Most of us have had the experience of enjoying dinner or a day with family and friends who we may also consider to be potential sources of business or business collaboration!
Is there specific etiquette or possibly an unwritten set of rules that defines the appropriate ways to proceed?
Ways that help bridge the gap between business and pleasure without completely blurring the line or changing the dynamic in a negative way?
Of course there is!
From the website attorneyatwork:
The keys are separation and permission. By that, I mean you need to separate the conversations into two distinct interactions. First are the innocuous exchanges about jobs and work, which are welcomed (even expected). Second are any forms of explicit business development, which involve getting permission to proceed.
These five simple steps will allow you to gracefully and reliably initiate business conversations with friends or social acquaintances — without risk to your personal relationship.
1. Show interest, whether it’s someone you know pretty well, or someone you know at least a little about what they do for a living, or someone you’ve just met at the event. For example, if they own a business, ask the standard, “How’s business?” If the person is not an owner, simply ask, “How’s work?”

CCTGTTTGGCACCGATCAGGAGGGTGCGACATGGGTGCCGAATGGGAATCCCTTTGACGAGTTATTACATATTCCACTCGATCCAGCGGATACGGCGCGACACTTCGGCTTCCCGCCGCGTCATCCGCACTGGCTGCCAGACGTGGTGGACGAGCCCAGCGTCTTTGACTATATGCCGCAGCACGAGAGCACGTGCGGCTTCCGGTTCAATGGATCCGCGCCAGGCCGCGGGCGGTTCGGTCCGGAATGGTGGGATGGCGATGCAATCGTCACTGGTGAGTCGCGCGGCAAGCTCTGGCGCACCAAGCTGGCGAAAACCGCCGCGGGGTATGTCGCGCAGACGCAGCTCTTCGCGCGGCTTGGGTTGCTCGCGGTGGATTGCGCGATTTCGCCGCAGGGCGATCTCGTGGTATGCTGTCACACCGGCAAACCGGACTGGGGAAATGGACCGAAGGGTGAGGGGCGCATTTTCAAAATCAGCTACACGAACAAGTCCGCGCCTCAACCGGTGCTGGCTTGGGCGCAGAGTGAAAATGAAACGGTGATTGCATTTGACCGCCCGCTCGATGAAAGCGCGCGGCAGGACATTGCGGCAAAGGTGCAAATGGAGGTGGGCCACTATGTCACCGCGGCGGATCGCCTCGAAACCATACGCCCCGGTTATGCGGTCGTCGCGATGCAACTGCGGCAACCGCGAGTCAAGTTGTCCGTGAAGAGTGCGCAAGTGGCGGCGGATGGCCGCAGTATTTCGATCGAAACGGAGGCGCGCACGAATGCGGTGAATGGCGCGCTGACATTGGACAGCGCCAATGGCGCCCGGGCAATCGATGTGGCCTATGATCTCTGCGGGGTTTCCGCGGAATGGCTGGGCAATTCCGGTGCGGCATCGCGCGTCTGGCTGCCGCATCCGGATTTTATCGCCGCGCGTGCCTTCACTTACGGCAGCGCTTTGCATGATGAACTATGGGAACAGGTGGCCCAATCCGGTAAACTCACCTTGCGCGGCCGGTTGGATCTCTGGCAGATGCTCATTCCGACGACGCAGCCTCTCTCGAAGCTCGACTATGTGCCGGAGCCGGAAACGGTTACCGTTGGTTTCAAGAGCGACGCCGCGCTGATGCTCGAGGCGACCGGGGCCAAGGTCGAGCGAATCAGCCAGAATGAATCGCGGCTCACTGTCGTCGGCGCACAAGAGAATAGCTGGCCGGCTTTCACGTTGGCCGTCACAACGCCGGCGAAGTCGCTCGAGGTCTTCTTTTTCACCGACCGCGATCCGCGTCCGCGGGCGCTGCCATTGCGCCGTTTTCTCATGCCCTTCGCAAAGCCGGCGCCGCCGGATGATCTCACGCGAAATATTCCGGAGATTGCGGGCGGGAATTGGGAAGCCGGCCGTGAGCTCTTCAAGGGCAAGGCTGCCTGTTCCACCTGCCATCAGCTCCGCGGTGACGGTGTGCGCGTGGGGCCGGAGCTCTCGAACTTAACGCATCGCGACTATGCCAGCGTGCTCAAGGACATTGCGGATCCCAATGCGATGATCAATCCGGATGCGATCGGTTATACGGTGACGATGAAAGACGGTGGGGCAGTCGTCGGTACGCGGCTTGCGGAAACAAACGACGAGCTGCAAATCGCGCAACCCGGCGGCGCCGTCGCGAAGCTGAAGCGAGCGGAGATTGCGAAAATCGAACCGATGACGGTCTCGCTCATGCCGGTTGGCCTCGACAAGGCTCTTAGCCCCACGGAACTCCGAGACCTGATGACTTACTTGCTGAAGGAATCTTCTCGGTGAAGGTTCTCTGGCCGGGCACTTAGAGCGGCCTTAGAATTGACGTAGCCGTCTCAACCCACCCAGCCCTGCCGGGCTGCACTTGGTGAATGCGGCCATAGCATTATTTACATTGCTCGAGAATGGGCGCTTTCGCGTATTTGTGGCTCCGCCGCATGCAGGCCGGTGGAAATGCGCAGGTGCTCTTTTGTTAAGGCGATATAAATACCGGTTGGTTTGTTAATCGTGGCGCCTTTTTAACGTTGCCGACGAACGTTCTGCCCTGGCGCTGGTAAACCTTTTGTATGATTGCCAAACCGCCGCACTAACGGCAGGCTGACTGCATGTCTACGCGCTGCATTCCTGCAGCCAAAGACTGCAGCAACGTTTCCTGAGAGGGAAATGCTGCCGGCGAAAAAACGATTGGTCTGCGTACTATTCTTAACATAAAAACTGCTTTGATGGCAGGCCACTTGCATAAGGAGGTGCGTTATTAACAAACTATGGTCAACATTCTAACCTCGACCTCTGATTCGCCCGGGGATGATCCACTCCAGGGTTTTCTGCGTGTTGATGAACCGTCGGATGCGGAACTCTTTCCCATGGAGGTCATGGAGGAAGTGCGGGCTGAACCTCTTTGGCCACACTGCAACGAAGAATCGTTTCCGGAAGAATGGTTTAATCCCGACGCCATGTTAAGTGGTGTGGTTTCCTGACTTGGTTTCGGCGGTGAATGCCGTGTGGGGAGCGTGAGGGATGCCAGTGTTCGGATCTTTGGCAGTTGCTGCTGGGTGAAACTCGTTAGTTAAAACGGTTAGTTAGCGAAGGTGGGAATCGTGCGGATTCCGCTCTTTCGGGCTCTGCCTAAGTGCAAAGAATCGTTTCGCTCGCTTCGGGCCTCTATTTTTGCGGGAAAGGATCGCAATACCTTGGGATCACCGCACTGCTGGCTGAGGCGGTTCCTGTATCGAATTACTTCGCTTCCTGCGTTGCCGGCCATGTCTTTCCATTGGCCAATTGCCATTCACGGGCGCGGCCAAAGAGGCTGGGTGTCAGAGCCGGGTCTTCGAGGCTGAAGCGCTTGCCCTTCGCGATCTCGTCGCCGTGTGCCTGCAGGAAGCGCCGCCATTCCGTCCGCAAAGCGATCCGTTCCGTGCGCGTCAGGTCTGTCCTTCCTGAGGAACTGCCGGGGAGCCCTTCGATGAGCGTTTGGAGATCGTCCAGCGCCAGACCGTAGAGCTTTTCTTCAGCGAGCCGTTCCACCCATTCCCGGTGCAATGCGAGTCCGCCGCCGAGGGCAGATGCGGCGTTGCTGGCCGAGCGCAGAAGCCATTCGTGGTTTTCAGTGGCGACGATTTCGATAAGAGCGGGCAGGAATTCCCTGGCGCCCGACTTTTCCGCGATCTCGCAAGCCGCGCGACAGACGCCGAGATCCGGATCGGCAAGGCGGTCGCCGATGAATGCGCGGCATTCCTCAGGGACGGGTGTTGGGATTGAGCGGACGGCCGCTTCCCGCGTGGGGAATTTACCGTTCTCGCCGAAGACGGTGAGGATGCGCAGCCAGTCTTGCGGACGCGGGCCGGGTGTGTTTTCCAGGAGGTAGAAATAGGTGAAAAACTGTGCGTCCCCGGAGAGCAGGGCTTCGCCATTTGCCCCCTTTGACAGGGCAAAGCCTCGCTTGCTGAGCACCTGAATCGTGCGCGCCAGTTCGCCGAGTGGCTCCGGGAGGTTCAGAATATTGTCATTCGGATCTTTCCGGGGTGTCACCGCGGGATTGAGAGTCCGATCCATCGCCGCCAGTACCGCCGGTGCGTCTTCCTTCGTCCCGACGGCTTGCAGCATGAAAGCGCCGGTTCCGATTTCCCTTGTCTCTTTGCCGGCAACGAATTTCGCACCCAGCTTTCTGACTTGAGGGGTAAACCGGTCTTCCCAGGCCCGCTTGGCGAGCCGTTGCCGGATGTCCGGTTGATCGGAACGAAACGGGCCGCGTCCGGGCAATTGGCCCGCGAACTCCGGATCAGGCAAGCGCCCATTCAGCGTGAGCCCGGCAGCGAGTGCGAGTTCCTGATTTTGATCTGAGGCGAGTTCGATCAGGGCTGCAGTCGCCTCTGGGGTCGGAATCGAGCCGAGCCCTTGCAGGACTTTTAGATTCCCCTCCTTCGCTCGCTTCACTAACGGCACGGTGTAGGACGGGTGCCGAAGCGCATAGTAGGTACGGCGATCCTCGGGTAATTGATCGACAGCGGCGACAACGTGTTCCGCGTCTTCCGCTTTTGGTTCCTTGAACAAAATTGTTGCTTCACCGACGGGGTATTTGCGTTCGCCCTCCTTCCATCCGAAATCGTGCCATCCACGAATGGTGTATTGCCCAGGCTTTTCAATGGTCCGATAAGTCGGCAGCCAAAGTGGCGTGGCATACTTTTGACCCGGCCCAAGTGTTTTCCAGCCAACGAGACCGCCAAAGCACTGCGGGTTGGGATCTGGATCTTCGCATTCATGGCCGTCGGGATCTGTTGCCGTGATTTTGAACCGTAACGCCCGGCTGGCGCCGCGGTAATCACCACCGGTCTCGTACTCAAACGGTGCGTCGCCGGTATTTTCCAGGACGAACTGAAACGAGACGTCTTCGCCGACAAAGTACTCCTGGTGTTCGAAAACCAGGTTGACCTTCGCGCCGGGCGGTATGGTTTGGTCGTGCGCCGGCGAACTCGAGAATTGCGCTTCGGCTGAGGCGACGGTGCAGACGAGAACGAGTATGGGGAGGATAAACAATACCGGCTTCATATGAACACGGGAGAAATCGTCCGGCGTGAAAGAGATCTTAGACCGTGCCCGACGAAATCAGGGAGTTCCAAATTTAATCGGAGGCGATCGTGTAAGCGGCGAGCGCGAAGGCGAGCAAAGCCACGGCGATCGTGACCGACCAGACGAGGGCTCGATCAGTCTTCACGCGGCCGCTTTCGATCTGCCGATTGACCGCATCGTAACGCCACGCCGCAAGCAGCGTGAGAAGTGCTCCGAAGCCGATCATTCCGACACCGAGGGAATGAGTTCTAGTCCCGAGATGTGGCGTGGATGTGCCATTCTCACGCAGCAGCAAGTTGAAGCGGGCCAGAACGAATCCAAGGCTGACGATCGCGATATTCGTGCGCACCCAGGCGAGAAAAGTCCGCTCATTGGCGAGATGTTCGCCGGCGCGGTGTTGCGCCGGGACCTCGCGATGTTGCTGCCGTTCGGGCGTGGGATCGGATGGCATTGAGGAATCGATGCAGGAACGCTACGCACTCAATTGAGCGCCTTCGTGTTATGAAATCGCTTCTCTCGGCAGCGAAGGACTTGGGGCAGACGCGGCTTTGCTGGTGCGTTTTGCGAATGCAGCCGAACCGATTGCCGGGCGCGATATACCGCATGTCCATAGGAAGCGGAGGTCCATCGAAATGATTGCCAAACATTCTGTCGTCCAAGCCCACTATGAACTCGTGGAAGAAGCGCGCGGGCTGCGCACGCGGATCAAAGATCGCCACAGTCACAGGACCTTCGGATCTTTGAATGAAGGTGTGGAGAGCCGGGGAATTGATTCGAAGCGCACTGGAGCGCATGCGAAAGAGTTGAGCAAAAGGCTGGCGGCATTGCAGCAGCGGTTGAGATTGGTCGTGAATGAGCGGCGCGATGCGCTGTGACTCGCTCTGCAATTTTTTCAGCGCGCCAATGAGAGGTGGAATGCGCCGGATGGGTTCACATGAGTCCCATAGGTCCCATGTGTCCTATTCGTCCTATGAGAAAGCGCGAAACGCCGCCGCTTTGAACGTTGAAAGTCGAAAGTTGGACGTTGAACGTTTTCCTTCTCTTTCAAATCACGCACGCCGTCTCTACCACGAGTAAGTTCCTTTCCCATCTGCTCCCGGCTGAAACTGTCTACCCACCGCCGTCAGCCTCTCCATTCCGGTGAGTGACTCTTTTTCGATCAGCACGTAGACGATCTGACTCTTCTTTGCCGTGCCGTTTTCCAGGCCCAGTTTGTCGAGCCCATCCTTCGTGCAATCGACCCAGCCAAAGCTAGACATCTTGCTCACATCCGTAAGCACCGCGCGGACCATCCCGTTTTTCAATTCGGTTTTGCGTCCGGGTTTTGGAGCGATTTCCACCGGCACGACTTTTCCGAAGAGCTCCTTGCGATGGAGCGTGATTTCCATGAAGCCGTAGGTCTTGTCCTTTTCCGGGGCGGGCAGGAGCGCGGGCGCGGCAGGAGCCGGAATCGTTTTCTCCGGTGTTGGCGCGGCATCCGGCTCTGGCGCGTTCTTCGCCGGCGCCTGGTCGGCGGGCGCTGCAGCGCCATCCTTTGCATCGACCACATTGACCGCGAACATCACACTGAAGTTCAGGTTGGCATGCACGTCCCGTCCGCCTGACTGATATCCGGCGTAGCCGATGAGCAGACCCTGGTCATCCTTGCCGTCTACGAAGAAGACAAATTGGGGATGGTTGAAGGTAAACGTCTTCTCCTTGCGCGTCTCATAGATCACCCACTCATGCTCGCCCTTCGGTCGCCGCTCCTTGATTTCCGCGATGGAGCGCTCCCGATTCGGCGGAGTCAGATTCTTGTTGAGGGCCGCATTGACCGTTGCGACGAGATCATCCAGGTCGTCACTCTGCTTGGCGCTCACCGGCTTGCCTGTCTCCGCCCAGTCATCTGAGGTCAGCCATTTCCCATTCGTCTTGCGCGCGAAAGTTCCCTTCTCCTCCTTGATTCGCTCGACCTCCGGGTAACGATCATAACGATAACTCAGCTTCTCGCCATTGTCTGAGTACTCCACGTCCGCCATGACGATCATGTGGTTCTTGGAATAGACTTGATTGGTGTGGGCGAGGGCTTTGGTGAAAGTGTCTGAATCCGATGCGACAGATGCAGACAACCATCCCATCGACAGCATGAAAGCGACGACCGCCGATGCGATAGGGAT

2. Probe to identify “pain issues” with which you (or a colleague, if you’re not a solo) might be able to help. Demonstrate relevance by asking questions that show you have relevant knowledge about such problems. Most people, particularly those who already know you, will ask your opinion and may even solicit advice.
3. Keep things general. If the discussion shifts to particulars, don’t offer specific advice or possible solutions. Instead, acknowledge that you’ve helped others with similar problems, and suggest categories of solutions or types of approaches.
4. Cut off discussion of specifics by graciously acknowledging that you’re together for social reasons, and that you don’t wish to monopolize the discussion or your guest’s time. Be sure to say you are very interested in helping by talking more about ways to solve the problem.
5. Ask if they’re open to a next step. For example, ask, “Does it make sense for us to [have lunch, meet at your/their office, or connect by phone] to explore the problem some more?” Never offer a specific step without first confirming that they welcome any next step at all. If they do, explore possible dates, to be confirmed by telephone or email the next(business) day.
Bonus tip: Always honor your commitment and contact them the next day to get a specific appointment!
Written by Michael Haltman, President of Hallmark Abstract Service, New York.
HAS is a provider of title insurance in New York State for residential and commercial real estate transactions specializing in the areas of New York City, Long Island and Westchester.
Remember that you have the right to choose your own title company (click here to learn more)!
If you have any questions you can reach Michael by email at firstname.lastname@example.org.Google+